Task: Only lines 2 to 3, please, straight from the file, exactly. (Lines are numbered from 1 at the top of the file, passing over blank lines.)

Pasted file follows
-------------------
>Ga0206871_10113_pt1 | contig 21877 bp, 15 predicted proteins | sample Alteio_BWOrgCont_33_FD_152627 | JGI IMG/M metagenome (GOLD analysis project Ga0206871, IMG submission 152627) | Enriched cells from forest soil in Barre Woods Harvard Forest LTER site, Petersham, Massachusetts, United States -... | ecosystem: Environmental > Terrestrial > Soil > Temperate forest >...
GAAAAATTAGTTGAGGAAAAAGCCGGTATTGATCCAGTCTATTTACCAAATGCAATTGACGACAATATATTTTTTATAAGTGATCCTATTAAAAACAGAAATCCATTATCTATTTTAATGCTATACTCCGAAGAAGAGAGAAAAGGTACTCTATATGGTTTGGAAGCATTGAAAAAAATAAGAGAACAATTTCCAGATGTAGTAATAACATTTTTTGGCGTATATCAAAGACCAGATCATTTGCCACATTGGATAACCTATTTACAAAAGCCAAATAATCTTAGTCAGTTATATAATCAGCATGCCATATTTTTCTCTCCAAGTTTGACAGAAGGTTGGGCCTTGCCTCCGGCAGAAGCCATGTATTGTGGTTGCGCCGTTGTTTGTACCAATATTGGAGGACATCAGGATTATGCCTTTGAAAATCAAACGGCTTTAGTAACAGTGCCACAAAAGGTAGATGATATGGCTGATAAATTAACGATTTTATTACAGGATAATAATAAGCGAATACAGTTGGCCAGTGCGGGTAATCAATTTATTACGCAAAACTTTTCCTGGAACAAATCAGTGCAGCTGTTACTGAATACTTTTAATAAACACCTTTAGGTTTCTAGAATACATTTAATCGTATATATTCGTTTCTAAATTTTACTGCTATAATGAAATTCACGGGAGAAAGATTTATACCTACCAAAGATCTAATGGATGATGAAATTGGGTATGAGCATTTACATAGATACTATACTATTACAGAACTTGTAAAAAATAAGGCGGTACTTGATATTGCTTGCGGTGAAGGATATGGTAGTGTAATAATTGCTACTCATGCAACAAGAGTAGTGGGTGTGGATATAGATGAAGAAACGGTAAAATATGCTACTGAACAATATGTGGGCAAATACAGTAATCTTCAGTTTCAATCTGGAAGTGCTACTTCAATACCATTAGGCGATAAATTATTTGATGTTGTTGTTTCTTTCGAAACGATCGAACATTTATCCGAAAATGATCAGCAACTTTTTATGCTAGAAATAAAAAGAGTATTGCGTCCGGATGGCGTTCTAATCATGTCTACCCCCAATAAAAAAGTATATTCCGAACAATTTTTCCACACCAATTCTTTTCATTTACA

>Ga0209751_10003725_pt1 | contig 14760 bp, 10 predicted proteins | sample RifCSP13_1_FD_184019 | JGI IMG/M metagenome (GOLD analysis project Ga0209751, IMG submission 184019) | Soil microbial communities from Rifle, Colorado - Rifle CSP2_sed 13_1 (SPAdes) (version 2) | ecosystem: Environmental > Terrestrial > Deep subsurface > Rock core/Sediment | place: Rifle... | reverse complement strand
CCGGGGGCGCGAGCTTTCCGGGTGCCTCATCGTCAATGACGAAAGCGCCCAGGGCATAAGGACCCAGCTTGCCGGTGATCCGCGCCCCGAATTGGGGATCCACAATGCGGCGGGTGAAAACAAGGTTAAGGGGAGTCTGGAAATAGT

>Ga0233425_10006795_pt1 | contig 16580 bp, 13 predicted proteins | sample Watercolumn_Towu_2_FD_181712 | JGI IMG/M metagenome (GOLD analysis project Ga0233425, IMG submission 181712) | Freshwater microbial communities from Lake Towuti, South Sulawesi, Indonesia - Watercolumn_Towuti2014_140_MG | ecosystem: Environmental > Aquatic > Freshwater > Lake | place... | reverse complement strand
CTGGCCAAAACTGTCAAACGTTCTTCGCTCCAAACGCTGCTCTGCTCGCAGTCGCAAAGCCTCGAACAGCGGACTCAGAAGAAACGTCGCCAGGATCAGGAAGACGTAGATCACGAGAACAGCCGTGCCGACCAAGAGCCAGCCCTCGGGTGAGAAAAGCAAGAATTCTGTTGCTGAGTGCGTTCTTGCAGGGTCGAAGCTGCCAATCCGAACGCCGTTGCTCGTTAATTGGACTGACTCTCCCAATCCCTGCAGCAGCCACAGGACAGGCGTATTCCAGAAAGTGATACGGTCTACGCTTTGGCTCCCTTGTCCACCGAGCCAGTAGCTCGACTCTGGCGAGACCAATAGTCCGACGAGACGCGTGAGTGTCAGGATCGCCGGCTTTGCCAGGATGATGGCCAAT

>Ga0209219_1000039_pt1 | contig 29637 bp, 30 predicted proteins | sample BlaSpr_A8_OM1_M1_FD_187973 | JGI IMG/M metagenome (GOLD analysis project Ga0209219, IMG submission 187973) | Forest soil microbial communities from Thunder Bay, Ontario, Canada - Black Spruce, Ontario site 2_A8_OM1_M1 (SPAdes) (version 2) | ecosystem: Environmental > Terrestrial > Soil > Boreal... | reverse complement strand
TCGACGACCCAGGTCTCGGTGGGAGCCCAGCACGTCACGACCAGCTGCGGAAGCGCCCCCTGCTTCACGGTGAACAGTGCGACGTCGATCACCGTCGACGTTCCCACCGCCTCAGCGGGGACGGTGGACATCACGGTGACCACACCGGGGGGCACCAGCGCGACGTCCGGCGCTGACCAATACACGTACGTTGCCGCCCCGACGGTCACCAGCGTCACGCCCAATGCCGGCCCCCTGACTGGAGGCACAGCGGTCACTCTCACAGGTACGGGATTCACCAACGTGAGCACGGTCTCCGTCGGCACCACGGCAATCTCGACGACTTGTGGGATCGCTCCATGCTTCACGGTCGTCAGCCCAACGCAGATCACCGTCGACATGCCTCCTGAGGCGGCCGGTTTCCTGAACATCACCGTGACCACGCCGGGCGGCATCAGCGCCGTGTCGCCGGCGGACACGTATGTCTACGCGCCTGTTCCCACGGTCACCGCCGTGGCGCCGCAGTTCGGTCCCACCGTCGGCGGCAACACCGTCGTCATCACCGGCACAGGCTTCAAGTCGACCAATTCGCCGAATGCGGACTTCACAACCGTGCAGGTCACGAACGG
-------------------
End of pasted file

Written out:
GAAAAATTAGTTGAGGAAAAAGCCGGTATTGATCCAGTCTATTTACCAAATGCAATTGACGACAATATATTTTTTATAAGTGATCCTATTAAAAACAGAAATCCATTATCTATTTTAATGCTATACTCCGAAGAAGAGAGAAAAGGTACTCTATATGGTTTGGAAGCATTGAAAAAAATAAGAGAACAATTTCCAGATGTAGTAATAACATTTTTTGGCGTATATCAAAGACCAGATCATTTGCCACATTGGATAACCTATTTACAAAAGCCAAATAATCTTAGTCAGTTATATAATCAGCATGCCATATTTTTCTCTCCAAGTTTGACAGAAGGTTGGGCCTTGCCTCCGGCAGAAGCCATGTATTGTGGTTGCGCCGTTGTTTGTACCAATATTGGAGGACATCAGGATTATGCCTTTGAAAATCAAACGGCTTTAGTAACAGTGCCACAAAAGGTAGATGATATGGCTGATAAATTAACGATTTTATTACAGGATAATAATAAGCGAATACAGTTGGCCAGTGCGGGTAATCAATTTATTACGCAAAACTTTTCCTGGAACAAATCAGTGCAGCTGTTACTGAATACTTTTAATAAACACCTTTAGGTTTCTAGAATACATTTAATCGTATATATTCGTTTCTAAATTTTACTGCTATAATGAAATTCACGGGAGAAAGATTTATACCTACCAAAGATCTAATGGATGATGAAATTGGGTATGAGCATTTACATAGATACTATACTATTACAGAACTTGTAAAAAATAAGGCGGTACTTGATATTGCTTGCGGTGAAGGATATGGTAGTGTAATAATTGCTACTCATGCAACAAGAGTAGTGGGTGTGGATATAGATGAAGAAACGGTAAAATATGCTACTGAACAATATGTGGGCAAATACAGTAATCTTCAGTTTCAATCTGGAAGTGCTACTTCAATACCATTAGGCGATAAATTATTTGATGTTGTTGTTTCTTTCGAAACGATCGAACATTTATCCGAAAATGATCAGCAACTTTTTATGCTAGAAATAAAAAGAGTATTGCGTCCGGATGGCGTTCTAATCATGTCTACCCCCAATAAAAAAGTATATTCCGAACAATTTTTCCACACCAATTCTTTTCATTTACA

>Ga0209751_10003725_pt1 | contig 14760 bp, 10 predicted proteins | sample RifCSP13_1_FD_184019 | JGI IMG/M metagenome (GOLD analysis project Ga0209751, IMG submission 184019) | Soil microbial communities from Rifle, Colorado - Rifle CSP2_sed 13_1 (SPAdes) (version 2) | ecosystem: Environmental > Terrestrial > Deep subsurface > Rock core/Sediment | place: Rifle... | reverse complement strand